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  4. #4
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    In my experience, the only thing we do not respond emergency for are CO runs. That said, if there is a report of illness at the scene of a CO run, we step it up and go emergency. Everything else is lights and sirens unless command on scene advises to respond non-emergency
    The opinions I post to these forums do not represent any entity to which I am affiliated.

  5. #5
    Forum Member pkfd7505's Avatar
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    We are authorized to run code on all fires and MVAs (we don't do medical calls unless requested by EMS), but that does not mean that we do it. I'll give an example. If we have a report of a small brush fire with no exposures then I know that there are 6 (or more depending on day/time)Fire Fighters closer to the station who will get there first. I do not see a need to go blasting through town in my pov, I make my way to the station quickly but safely, and stage there in case they need me. If the situation changes while in route then I kick on the light and speed things up.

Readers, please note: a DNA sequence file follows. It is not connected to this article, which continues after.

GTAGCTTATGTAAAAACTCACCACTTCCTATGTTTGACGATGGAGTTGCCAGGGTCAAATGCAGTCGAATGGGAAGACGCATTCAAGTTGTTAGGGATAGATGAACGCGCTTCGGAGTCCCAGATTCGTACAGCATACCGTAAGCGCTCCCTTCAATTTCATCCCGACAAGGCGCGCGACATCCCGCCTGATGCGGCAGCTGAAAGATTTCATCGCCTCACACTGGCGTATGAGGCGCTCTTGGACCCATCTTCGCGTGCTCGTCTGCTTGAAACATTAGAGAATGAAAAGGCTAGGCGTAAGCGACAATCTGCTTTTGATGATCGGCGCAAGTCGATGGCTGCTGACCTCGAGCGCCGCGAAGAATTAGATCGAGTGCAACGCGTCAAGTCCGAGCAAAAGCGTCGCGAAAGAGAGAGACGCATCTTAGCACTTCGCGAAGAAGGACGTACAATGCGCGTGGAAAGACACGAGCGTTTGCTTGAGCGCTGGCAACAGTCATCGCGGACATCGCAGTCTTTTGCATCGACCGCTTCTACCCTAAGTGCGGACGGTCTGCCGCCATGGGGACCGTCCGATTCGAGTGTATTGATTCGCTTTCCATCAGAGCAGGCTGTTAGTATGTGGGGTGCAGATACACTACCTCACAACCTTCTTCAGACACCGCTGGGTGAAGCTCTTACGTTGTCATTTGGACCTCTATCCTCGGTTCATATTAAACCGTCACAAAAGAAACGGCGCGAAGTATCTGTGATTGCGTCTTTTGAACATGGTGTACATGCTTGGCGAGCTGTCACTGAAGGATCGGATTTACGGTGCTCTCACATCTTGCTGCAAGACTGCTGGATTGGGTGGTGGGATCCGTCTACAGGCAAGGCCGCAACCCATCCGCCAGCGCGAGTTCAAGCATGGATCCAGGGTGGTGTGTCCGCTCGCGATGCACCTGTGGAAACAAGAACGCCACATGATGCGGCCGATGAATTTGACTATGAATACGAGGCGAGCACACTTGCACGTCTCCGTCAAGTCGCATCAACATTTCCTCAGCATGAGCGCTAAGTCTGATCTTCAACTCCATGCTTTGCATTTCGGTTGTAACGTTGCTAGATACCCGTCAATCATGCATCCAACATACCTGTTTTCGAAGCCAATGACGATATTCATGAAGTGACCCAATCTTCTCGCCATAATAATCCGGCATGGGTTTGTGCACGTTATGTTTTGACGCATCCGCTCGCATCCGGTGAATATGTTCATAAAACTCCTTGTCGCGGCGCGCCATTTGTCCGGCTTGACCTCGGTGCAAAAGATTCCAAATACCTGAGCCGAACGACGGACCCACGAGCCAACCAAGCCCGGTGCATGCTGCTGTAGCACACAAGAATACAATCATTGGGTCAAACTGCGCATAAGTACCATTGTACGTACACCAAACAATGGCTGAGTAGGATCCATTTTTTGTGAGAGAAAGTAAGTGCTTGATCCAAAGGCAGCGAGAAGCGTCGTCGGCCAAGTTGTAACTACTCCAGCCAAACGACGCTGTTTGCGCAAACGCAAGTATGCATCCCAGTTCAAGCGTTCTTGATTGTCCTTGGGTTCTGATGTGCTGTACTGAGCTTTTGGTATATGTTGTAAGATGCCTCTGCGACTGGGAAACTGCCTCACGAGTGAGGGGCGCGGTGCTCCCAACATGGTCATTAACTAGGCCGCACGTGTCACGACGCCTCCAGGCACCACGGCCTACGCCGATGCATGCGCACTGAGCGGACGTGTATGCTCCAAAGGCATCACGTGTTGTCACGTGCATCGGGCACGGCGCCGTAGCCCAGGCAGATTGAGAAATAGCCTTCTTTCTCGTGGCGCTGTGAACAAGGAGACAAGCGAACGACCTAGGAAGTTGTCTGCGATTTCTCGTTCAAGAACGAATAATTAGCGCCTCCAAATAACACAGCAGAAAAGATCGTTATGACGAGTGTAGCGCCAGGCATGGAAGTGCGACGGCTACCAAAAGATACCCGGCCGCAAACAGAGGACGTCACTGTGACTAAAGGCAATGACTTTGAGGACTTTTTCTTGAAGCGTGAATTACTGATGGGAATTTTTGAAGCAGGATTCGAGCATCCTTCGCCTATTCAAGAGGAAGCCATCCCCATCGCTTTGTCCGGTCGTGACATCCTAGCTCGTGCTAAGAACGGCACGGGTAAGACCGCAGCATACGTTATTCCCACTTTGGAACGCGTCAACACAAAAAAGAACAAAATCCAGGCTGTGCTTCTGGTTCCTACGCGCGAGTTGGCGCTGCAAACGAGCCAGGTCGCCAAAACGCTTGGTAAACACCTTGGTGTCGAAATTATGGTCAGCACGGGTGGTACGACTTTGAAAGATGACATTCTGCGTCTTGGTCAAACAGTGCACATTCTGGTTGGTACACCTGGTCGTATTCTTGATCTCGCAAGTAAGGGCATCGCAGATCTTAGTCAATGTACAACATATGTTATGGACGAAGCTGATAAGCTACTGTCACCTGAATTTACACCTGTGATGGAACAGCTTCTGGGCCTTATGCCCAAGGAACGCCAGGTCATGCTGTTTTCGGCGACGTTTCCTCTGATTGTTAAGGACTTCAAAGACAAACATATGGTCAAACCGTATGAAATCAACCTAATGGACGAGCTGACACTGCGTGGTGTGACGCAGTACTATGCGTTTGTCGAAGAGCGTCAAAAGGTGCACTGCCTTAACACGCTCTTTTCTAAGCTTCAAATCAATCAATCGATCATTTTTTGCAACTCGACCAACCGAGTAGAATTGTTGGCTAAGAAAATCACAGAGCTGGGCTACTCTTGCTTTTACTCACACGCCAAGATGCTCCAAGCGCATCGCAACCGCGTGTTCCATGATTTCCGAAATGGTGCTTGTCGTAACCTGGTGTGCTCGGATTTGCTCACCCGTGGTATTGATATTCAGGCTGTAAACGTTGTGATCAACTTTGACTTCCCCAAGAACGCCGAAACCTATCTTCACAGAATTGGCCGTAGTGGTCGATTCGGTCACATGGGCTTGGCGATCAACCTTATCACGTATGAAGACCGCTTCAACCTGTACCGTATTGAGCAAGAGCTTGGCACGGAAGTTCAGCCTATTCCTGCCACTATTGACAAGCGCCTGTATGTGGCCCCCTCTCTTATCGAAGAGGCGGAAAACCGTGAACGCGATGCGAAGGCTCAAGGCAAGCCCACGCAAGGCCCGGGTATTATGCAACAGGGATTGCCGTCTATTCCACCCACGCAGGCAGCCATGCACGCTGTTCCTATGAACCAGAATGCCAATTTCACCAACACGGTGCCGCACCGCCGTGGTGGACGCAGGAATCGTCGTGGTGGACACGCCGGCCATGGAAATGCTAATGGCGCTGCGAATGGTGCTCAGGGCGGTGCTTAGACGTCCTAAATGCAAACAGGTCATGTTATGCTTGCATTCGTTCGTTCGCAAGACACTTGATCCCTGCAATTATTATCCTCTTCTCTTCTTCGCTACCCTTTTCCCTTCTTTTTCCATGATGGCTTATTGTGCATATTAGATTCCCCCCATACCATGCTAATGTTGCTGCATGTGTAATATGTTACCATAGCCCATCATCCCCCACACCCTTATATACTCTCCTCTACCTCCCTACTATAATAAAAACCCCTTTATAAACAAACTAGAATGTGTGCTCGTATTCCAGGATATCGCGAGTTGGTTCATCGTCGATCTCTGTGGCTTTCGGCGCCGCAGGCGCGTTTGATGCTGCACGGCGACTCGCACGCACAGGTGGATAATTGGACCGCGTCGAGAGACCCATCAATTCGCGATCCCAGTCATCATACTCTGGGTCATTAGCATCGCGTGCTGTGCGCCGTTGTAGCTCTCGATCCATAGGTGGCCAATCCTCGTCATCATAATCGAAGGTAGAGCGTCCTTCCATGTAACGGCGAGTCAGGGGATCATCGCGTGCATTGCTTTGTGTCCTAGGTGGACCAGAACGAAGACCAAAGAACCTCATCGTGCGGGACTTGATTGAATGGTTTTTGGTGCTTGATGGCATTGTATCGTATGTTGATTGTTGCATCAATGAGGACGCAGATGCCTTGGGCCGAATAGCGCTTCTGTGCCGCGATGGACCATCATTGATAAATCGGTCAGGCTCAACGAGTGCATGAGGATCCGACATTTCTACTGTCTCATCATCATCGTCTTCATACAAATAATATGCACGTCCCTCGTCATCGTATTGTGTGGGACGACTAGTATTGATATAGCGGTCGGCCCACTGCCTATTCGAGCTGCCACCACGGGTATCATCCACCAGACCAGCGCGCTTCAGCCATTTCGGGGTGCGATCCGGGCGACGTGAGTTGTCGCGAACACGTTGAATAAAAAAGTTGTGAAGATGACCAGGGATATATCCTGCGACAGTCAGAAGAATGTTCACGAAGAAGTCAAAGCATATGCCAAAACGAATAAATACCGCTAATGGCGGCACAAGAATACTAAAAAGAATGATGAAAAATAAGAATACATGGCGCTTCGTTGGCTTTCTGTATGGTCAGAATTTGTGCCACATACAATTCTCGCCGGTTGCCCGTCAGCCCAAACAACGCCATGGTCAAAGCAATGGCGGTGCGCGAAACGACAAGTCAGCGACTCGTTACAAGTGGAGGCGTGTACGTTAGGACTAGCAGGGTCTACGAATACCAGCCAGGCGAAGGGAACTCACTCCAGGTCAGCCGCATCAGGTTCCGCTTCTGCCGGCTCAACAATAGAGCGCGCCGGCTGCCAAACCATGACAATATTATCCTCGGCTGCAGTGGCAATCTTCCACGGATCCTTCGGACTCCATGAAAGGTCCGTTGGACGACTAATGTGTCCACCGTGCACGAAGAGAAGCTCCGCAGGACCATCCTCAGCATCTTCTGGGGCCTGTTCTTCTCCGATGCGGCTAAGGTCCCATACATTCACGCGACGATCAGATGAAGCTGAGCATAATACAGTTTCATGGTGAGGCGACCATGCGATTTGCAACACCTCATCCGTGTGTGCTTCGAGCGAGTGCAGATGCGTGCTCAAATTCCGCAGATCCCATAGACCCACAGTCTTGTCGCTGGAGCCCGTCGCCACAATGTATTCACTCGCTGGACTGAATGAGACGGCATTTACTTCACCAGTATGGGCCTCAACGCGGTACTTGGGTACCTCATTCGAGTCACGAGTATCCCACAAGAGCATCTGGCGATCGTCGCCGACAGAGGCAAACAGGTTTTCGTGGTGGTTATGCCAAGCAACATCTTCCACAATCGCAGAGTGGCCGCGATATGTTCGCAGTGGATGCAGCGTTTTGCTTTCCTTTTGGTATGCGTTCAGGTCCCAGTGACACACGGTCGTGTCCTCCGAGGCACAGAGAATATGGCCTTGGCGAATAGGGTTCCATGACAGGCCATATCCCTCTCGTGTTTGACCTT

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  6. #6
    Forum Member fireman4949's Avatar
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    We used to have all units run hot on all calls. About 10 years ago, we finally changed our policies on who runs hot and when.

    Now , only the first due runs hot to automatic alarms, while all other units observe traffic. Investigation calls get a routine response, as do any other non-life or property threatening calls.

    On medicals, MVAs, and all fire calls, all units dispatched run hot.

    We (officers) have some latitude with regards to our response based upon the information we receive from our comm center.




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  7. #7